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How To Care For A Rose Succulent

The fairytale rose succulent (scientific name: Aeonium dodrantale) is a new trend plant that looks adorable like a rose. House Beautiful even ranks them better than real roses as they don’t wither, have little trouble growing and give the gardener a pretty “flower” all year round. However, Shakespeare’s now famous adage that a rose would smell just as sweet by any other name doesn’t apply to this plant. According to Ask Gardening, while there are succulents that give off a beautiful scent, the rose succulent is not one of them.

Aside from the lack of fragrance, this plant is adorable. A rose succulent grows just a few inches tall and has thick leaves that curve in a similar way to a rose petal, albeit more heartily, says the little prince. Originally classified as Greenovia dodrentalis (according to Martha Stewart they were incorporated into Aeonium dodrantale in 2003), the rose succulent is native to the Canary Islands, just off the coast of Spain. They like light spaces and soil that drains well, but not too well, since rose succulents require a little more moisture than most succulents, says Living Succulents. Read on for a guide on how to grow your own bouquet of these delightful plants.

The word succulent comes from the Latin word for sap, Plant Care Today says, meaning they store water in their leaves or stems, so their roots don’t need a lot of moisture. For this reason, you may consider planting them in a large pot with other succulents with similar soil and watering needs.

Rose succulents are pretty individually, in a display with other succulents, or in a garden with other plants. Remember that rose succulents are small and need lots of light. That’s why planning your garden’s plants needs to consider spaces that the rose succulent can complement without being swallowed up by the shadow of a giant nearby plant.

Rose succulents are beautiful houseplants even if you live in a small space, apartment, or dorm. They look great on a windowsill as they can even thrive in pots as small as a few inches, says the little prince.

Rose succulents aren’t fussy, but growing your bouquet takes dedication. According to My Modern Met, it can take several years from seed for the plant to look like a real rose flower. So perhaps start with a starter succulent that has already grown into a recognizable rose. These can be purchased at specialist nurseries and gardening stores or online. Once your rose succulent plant is mature, it will sprout its own subbuds (pups), which you can cut off and replant to encourage more rosettes to sprout from that flower, says Living Succulents.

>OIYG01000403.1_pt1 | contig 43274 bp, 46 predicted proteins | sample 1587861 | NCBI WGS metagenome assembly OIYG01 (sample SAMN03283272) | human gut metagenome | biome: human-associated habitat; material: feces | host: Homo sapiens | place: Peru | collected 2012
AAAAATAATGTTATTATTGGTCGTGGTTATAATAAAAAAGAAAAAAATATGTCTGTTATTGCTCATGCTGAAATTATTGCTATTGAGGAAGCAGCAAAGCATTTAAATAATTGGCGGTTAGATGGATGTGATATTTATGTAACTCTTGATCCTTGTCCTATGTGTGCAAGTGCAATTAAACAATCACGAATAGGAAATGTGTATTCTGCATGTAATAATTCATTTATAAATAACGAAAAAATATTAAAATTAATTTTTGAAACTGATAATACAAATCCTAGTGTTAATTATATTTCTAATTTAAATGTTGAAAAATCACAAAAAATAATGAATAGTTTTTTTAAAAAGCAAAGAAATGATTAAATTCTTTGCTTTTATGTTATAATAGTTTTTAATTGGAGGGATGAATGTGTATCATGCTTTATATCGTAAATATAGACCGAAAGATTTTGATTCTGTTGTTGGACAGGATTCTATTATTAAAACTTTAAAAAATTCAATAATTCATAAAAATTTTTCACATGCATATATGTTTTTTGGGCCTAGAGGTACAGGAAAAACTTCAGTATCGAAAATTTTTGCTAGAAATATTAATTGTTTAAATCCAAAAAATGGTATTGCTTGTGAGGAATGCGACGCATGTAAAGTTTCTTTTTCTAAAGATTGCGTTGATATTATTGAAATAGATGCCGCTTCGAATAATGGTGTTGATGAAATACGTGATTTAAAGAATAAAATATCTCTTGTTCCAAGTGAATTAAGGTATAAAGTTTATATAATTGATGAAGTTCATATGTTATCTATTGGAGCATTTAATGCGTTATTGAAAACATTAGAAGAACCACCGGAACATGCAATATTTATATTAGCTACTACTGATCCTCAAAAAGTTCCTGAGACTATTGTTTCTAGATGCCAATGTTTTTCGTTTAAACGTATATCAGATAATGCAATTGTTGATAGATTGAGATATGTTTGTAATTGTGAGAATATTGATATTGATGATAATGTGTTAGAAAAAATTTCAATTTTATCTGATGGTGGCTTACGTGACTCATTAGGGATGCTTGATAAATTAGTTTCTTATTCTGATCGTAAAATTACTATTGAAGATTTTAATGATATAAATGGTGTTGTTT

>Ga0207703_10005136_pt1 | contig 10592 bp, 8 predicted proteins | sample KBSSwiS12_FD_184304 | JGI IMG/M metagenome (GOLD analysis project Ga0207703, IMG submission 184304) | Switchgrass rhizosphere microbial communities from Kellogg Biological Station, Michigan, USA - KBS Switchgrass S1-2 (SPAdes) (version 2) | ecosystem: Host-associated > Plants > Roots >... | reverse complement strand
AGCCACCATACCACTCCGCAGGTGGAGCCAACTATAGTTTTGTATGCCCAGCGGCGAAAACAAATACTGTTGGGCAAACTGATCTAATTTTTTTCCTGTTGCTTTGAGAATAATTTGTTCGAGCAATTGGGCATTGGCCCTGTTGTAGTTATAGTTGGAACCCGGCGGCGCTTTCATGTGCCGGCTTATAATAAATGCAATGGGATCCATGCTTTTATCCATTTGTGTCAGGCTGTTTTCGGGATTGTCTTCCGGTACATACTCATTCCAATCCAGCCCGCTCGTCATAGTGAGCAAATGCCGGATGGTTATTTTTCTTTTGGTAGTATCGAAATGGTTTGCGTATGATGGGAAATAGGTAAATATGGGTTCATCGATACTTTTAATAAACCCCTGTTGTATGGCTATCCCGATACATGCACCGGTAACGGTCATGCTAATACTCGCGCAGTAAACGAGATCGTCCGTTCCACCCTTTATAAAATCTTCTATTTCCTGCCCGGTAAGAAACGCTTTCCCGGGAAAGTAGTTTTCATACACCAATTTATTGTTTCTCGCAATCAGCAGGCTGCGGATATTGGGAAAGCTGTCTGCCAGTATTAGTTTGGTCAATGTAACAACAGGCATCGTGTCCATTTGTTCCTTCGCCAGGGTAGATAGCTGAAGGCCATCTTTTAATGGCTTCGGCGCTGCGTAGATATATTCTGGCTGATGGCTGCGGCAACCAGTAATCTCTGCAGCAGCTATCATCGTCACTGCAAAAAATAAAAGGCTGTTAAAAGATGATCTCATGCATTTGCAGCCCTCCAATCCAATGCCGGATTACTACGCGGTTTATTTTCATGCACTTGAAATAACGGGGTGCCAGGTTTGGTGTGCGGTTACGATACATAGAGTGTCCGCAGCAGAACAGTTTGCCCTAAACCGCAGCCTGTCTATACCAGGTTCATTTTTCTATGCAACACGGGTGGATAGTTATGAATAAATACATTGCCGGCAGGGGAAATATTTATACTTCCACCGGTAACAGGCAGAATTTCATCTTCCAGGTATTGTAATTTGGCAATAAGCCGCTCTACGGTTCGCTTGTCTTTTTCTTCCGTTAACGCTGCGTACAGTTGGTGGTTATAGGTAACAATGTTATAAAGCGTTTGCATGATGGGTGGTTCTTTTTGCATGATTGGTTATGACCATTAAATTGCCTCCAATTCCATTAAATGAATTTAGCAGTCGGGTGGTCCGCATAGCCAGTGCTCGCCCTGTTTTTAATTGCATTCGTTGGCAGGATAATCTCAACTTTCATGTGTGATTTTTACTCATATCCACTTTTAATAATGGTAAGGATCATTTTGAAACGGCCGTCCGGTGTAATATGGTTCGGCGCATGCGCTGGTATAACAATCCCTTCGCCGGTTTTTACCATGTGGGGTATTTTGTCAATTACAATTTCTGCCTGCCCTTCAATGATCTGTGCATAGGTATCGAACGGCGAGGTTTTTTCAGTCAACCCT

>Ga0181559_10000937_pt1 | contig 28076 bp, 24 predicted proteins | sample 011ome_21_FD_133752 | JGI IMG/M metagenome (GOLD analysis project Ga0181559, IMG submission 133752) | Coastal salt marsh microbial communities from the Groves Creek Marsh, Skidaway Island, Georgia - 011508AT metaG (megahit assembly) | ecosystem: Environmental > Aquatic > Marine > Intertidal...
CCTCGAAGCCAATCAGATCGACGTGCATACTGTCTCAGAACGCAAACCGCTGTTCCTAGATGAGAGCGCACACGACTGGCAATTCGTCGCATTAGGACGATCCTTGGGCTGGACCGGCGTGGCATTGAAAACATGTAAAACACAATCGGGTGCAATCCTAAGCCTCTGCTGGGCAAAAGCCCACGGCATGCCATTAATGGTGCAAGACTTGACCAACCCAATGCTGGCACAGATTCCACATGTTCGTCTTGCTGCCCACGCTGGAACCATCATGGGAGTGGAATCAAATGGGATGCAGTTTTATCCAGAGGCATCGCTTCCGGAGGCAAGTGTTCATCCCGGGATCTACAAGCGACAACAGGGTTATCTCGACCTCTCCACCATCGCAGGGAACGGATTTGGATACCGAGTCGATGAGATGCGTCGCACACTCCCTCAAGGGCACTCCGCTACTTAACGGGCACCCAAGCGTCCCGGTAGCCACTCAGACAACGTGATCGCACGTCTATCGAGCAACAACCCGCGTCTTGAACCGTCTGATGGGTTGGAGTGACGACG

To plant rose succulents, start the process in spring and start with a container with drainage holes, says Instagram plant guru @highway92succulents. She likes to use cactus mix, which you can buy ready-made or make at home. A home mix requires 2/3 good potting soil (like Super Soil or Miracle Grow) and modifies that with 1/3 perlite or volcanic pumice. She tells her gardening friends to mix this up like cake batter before planting their rose succulent. Rose succulents can also be planted directly in soil outdoors, according to Kellogg Garden Products, but the soil must be specially suited for succulents, including well-drained, rocky soil that is nutrient-rich.

Although rose succulents hail from arid temperature zones, these little plants can endure some adverse weather conditions. Sublime Succulents, for example, says they can handle cool temperatures as long as you get them out of the cold before there is any sign of the first frost or snow. Therefore, if you are in snowy climates, your rose succulents will need to be potted and brought in for the winter months. If you decide to bring your rose succulents back outside after a long winter, Succulents and Sunshine recommends waiting for a steady nighttime temperature, when there is no longer any risk of frost. When you reintroduce your rose succulents into your outdoor garden during the summer months, make sure it’s getting enough light (indirect, less intense) to maintain that tightly squeezed rosette look that most gardeners love, says Garden beast .